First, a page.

Ancestral Roofs

"In Praise of Older Buildings"

Thursday, December 31, 2015

A Man Outstanding in his Field

shame about the Armco - road-widening 
Growing up among houses of white-painted frame, soft handmade brick and warm grey
limestone  - with the odd outcrop of cobblestone in Hastings County -  has led me to a fascination with a type of stone building not seen in Prince Edward County and other eastern Ontario locations. Recent conversations and research about threatened houses in the Whitevale area, have prompted me to find out more about fieldstone houses. I love the mottled appearance of muted jewel tones of granite, and am in awe of the extraordinary work and workmanship involved with splitting the irregularly shaped rocks to create uniform blocks for coursed stonework.

random rubble on sides, coursed dressed stonework on facade
It's a puzzle how little information I have been able to find. My best source was my go-to book for wood construction (go figure) John Rempel's Building with Wood (UofT, 1980). He adds a chapter on 'Non-wood Construction' which contains some gorgeous photos of fieldstone houses. One in particular, on page 273 ("turn to the chapter in your textbooks") shows an exquisite doorcase (drool) in a house front of coursed stonework, near Mosport. Wonder if it might still be standing?

A website on drystone wall building gave me the only glimpse into the preparation of stones (because it's got to be really hard work, right?) "Use a wax pencil to mark the sections of the stone you want to remove. To make cuts you'll need a three-inch carbide chisel, a three-pound hand sledge, and safety glasses." And time. Strength. Endurance.

south of Myrtle 
One of the fascinating features of Ontario fieldstone houses is their distribution. I'll let John Rempel explain. "In Ontario three kinds of stonework are to be found: the grey limestone in a belt running diagonally across the southern part of the province from Kingston through Guelph; the random fieldstone rubble with flush joints typical of the Pennsylvania-Germans in Waterloo County; the split and sometimes coursed fieldstone of the Scottish variety found in areas other than the limestone belt. These divisions are never clear-cut, of course, and there is considerable overlapping at the borders." (page 270.)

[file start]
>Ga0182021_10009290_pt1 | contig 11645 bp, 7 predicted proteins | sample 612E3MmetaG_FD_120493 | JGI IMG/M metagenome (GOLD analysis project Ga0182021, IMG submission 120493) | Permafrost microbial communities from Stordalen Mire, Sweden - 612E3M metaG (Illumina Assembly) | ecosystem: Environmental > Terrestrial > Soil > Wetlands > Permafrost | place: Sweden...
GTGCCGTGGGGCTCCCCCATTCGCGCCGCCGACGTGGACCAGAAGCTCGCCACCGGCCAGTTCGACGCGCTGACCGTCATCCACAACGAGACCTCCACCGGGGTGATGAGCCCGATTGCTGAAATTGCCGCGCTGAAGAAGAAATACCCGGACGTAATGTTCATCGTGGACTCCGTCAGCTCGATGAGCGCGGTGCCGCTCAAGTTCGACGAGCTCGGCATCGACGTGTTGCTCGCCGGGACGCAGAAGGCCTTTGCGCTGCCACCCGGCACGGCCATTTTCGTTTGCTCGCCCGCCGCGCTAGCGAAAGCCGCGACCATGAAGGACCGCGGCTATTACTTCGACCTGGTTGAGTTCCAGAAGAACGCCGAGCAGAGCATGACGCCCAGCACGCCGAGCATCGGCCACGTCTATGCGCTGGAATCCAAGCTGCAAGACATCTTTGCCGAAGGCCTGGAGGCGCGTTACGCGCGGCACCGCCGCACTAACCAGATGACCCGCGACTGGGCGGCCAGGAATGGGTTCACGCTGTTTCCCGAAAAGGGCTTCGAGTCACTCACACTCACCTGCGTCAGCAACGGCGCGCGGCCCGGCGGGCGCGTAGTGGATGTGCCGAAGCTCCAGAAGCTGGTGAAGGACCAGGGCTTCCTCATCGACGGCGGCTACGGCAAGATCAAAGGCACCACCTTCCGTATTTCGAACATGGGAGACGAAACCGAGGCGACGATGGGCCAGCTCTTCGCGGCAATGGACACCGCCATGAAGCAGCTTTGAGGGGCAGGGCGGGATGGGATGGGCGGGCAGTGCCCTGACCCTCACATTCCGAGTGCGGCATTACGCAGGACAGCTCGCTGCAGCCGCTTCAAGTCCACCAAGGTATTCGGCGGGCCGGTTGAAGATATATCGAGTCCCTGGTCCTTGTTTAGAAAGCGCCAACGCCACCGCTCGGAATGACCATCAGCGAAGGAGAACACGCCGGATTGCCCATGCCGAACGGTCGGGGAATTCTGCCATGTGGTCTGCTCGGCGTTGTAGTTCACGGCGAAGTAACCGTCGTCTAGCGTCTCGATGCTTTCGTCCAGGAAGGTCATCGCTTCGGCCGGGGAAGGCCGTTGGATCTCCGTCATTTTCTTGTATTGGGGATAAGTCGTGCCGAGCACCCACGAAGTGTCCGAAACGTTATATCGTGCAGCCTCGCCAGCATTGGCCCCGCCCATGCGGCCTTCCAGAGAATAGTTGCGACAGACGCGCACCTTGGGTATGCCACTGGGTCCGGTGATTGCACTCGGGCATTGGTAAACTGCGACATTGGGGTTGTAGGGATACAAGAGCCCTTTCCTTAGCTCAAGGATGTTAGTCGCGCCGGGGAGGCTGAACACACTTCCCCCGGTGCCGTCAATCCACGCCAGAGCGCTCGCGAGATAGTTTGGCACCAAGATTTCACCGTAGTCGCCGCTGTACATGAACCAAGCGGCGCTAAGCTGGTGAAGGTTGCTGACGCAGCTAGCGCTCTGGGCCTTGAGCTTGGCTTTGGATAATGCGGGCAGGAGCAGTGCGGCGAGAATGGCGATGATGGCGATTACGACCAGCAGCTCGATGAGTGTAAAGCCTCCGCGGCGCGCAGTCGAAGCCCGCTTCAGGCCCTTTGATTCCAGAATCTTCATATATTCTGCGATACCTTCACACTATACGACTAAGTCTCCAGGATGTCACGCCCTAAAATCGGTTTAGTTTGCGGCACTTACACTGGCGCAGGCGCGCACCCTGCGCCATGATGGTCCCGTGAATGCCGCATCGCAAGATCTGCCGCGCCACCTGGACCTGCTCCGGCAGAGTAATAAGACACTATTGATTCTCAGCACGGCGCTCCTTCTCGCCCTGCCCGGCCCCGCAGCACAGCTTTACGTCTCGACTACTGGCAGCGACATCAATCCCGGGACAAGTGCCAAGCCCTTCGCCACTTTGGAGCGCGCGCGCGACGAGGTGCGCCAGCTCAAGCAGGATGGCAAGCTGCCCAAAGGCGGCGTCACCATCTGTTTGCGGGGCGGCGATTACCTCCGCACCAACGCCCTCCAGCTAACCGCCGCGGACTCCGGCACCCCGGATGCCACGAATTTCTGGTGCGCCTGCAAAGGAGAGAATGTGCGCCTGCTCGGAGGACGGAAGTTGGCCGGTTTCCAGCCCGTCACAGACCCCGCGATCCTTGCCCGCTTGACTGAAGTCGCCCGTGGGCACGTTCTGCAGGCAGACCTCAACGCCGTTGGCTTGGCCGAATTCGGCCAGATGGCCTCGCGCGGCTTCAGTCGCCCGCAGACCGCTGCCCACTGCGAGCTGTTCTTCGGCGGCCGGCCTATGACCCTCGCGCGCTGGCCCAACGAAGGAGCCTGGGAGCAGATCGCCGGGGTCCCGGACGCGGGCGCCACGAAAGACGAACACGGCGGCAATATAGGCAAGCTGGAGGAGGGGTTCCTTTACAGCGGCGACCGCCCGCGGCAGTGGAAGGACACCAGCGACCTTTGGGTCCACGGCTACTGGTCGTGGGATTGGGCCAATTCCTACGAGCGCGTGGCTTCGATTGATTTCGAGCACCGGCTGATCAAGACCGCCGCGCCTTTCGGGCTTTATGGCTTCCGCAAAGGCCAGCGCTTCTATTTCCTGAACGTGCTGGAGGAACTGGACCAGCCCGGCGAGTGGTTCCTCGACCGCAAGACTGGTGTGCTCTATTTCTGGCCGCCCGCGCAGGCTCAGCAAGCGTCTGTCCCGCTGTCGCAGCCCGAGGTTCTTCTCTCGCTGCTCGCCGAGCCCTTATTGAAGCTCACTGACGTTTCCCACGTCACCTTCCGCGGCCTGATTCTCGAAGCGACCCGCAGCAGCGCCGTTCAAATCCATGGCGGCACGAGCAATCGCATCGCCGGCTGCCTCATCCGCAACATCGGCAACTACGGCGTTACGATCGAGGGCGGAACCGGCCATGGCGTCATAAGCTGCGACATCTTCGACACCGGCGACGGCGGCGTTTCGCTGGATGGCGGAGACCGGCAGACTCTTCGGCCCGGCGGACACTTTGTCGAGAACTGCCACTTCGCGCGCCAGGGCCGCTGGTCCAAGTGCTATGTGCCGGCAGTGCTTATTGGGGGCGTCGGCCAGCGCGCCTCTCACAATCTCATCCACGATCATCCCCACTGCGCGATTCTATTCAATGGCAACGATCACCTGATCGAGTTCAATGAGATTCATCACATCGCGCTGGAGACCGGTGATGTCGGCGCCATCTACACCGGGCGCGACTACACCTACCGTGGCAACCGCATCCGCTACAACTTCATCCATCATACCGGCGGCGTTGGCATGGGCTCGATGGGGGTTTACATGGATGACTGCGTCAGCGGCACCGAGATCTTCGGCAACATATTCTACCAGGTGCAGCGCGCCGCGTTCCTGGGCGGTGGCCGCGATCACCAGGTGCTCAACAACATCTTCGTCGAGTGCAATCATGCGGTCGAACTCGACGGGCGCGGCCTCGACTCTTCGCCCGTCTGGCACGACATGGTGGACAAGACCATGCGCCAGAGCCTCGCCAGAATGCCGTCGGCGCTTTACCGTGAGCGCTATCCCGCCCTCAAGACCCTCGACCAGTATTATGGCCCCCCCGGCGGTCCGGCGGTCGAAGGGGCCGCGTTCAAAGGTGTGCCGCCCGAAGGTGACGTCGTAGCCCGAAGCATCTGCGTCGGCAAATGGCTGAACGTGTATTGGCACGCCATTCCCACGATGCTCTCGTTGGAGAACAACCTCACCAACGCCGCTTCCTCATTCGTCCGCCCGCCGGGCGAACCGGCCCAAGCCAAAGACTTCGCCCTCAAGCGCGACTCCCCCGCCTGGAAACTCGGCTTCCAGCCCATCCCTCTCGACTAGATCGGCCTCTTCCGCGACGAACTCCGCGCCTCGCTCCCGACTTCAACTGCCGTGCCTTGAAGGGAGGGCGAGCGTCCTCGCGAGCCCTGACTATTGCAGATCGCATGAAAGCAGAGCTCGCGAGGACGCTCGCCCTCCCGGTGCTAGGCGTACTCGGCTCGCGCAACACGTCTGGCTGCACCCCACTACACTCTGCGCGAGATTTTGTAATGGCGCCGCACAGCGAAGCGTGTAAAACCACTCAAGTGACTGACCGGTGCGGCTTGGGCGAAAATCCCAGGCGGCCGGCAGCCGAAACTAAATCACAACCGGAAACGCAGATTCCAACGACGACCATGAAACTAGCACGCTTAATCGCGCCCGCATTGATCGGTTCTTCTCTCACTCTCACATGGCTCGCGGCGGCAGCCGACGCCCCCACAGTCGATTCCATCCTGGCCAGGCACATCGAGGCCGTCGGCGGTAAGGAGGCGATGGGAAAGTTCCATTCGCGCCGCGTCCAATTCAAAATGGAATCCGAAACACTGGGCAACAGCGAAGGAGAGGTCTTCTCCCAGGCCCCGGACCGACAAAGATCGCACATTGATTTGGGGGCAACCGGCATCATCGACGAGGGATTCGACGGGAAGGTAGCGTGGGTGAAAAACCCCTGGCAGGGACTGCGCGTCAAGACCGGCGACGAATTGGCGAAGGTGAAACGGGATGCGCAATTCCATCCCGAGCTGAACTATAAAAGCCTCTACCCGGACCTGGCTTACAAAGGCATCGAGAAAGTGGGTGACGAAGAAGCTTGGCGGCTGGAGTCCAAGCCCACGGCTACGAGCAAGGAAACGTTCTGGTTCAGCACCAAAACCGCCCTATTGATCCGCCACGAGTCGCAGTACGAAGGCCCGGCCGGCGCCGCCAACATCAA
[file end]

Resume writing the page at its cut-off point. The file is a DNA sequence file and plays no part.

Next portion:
To understand this distribution I had to approach one of my other passions, geology. Our relationship is less than fulfilling as I haven't devoted the time needed, despite having collected some fascinating books. One of my favourites is Canada Rocks.

photo courtesy Steve Redman
An on-line paper by Gerard V. Middleton, retired professor of geology at McMaster, helped somewhat. I found it on the Hamilton based site Raise the Hammer, a great site for dozens of topics related to that vibrant city. Middleton explains that fieldstone "was collected from fields or streams, rather than quarried from bedrock outcrops." I've written often about cobblestone houses, the palm-sized stones painstakingly collected for the day when a house could be built.

The building supply stores left by the great glaciers' debris fields included stones of various origins (light Canadian Shield "granite" and dark amphibolite for example - think pink, grey, black.) This wealth was available only in certain areas - scraped too clean and the bedrock was exposed (revealing stone for quarrying - think limestone, sandstone.) Patterns of moraine distribution might result in overburden with a dearth of suitable large stones. I am guessing that the pocket of fieldstone houses in Whitevale and areas around Toronto is linked to the Oak Ridges moraine.